Postscript 1: Easy Cleanup

In this quick postscript we’ll look into a simple way to clean up our various SDL resources with variadic templates and template specialization. This will let us clean up all our resources with a single simple call: cleanup(texA, texB, renderer, window) instead of calling all the corresponding SDL_Destroy/Free* functions, saving ourselves a lot of typing.

We’ll do this by creating a variadic function cleanup that will take the list of SDL resources to be free’d and then define specializations of it for each resource we’ll be passing, eg. for SDL_Window, SDL_Renderer, SDL_Texture and so on.

The Variadic Cleanup Function

If you’re unfamiliar with the C++11’s varidic templates and rvalue references and forwarding features it may be useful to do some reading to get some background before continuing on to the implementation. The implementation of our cleanup function however is actually quite simple. We have a single variadic template function that calls one of our specialized cleanup functions and then recurses to iterate through the list of arguments. Since the code for this functionality is so short I’ve left the detailed explanations in the comments, so be sure to read through them.

#ifndef CLEANUP_H
#define CLEANUP_H

#include <utility>
#include <SDL.h>

/*
 * Recurse through the list of arguments to clean up, cleaning up
 * the first one in the list each iteration.
 */
template<typename T, typename... Args>
void cleanup(T *t, Args&&... args){
	//Cleanup the first item in the list
	cleanup(t);
	//Recurse to clean up the remaining arguments
	cleanup(std::forward<Args>(args)...);
}
/*
 * These specializations serve to free the passed argument and also provide the
 * base cases for the recursive call above, eg. when args is only a single item
 * one of the specializations below will be called by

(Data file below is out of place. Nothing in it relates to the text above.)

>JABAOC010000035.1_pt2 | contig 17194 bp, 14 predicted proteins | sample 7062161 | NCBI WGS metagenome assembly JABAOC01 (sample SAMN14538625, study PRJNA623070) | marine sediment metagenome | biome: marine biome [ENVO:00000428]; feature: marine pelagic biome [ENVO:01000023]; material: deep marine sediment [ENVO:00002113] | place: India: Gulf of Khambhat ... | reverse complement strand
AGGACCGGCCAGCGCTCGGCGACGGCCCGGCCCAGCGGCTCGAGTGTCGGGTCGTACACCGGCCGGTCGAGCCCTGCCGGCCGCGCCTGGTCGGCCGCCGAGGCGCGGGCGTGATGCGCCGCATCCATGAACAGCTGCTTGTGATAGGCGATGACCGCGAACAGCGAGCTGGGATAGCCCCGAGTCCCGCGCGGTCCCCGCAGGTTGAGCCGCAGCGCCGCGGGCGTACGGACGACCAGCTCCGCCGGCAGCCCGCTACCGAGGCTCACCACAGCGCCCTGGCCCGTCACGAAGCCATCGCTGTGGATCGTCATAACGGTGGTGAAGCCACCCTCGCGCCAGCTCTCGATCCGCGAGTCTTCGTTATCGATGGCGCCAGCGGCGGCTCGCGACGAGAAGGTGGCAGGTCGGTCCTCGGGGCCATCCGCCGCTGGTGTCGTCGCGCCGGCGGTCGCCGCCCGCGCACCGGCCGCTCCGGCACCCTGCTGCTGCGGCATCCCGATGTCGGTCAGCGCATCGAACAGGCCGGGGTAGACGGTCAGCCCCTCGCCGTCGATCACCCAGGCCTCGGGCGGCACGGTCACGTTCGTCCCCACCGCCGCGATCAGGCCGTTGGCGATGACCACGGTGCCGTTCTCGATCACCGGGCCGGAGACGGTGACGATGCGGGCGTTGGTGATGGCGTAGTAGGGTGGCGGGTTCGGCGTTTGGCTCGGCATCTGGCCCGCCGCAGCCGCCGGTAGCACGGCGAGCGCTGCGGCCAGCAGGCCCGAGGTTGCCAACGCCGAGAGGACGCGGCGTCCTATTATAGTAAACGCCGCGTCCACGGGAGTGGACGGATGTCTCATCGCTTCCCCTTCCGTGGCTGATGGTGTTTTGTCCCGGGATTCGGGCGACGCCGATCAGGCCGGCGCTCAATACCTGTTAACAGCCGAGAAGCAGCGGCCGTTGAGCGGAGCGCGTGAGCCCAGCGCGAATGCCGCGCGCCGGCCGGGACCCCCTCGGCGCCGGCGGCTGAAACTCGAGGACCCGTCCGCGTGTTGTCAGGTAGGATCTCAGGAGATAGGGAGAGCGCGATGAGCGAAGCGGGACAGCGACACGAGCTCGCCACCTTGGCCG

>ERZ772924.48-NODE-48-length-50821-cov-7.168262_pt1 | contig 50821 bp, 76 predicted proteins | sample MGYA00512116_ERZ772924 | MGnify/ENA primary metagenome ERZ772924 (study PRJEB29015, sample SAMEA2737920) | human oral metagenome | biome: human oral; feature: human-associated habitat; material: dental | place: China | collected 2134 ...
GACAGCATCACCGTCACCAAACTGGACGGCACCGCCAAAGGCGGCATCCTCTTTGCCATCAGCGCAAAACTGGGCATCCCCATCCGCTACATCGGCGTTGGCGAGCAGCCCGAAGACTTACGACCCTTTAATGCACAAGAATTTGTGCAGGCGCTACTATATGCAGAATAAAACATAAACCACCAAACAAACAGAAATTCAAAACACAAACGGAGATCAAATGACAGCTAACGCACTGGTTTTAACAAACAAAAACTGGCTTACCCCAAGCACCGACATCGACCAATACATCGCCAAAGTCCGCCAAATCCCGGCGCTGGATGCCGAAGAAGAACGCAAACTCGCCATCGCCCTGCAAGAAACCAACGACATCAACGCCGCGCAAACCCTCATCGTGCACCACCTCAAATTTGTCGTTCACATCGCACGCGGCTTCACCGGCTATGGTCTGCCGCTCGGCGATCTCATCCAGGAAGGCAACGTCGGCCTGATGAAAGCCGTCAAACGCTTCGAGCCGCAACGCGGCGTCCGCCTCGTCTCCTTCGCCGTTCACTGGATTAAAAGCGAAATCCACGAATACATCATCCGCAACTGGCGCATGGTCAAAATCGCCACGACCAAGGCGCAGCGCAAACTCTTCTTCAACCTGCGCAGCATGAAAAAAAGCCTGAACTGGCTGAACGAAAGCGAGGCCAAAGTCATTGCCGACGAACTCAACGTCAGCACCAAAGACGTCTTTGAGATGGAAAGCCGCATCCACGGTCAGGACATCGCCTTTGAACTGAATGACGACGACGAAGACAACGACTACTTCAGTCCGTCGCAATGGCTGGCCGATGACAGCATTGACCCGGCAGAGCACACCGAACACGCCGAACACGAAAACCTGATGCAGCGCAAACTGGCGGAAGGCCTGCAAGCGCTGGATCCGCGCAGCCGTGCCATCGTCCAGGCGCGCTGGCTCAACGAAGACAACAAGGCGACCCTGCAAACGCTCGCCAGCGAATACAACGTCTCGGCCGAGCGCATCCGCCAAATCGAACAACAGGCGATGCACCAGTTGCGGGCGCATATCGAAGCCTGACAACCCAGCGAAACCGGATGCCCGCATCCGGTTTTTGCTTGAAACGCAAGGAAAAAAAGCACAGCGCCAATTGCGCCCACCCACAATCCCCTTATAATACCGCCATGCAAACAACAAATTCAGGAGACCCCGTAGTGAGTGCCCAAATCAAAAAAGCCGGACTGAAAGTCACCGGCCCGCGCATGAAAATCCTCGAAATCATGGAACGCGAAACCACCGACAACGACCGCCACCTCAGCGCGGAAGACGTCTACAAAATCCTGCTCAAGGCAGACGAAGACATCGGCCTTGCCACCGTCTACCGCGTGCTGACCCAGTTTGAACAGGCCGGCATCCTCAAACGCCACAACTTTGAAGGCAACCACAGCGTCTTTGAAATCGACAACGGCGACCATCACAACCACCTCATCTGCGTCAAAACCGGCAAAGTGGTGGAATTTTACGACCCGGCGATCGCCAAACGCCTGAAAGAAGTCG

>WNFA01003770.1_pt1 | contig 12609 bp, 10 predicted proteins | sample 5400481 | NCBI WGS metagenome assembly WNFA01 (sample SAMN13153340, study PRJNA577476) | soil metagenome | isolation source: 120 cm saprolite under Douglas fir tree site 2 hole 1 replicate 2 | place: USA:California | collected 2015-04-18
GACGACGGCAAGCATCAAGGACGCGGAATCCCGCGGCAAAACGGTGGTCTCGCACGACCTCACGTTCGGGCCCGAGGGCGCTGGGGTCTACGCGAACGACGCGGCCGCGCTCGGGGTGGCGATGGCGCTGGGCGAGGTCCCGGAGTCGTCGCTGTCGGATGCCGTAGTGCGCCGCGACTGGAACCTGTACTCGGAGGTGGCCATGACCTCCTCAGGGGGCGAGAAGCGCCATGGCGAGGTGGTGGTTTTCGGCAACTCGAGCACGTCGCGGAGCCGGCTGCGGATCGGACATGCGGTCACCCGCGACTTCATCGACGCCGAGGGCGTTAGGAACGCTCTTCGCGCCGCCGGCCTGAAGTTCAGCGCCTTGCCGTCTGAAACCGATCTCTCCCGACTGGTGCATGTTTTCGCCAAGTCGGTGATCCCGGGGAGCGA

* cleanup(std::forward<Args>(args)...), ending the recursion
 * We also make it safe to pass nullptrs to handle situations where we
 * don't want to bother finding out which values failed to load (and thus are null)
 * but rather just want to clean everything up and let cleanup sort it out
 */
template<>
inline void cleanup<SDL_Window>(SDL_Window *win){
	if (!win){
		return;
	}
	SDL_DestroyWindow(win);
}
template<>
inline void cleanup<SDL_Renderer>(SDL_Renderer *ren){
	if (!ren){
		return;
	}
	SDL_DestroyRenderer(ren);
}
template<>
inline void cleanup<SDL_Texture>(SDL_Texture *tex){
	if (!tex){
		return;
	}
	SDL_DestroyTexture(tex);
}
template<>
inline void cleanup<SDL_Surface>(SDL_Surface *surf){
	if (!surf){
		return;
	}
	SDL_FreeSurface(surf);
}

#endif


Using the Variadic Cleanup Function

To see the usefulness of this cleanup utility let’s see how it compresses our calls to the various SDL_Destroy/Free* functions throughout Lesson 1. In lesson 1 if we found that our bitmap or texture wasn’t created successfully we’d need to destroy the renderer and window before quitting out of SDL and exiting with a failure code. With cleanup we can compress these two lines down to a single call.

//We compress these two lines down
//SDL_DestroyRenderer(ren);
//SDL_DestroyWindow(win);
//to a single cleanup call:
cleanup(ren, win);


We can also compress the three lines used to free all the resources (texture, renderer and window) at the end of Lesson 1 down into a single cleanup call, passing all the resources we want to free.

//We compress these three lines down
//SDL_DestroyTexture(tex);
//SDL_DestroyRenderer(ren);
//SDL_DestroyWindow(win);
//to a single cleanup call:
cleanup(tex, ren, win);


cleanup can also be used as a drop-in replacement for the various SDL_Destroy/Free* functions, although this doesn’t really give us much benefit as far as compressing lines goes.

//Cleanup can also swap in for direct calls turning
//SDL_FreeSurface(bmp);
//into
cleanup(bmp);


End of Postscript

That’s all for this postscript, try out cleanup yourself by converting your code from Lesson 1 to use it instead of calling all the SDL_Destroy/Free* functions manually. If you run into any issues or have any questions please post a comment below.

I’ll see you again soon in Lesson 2: Don’t Put Everything in Main!

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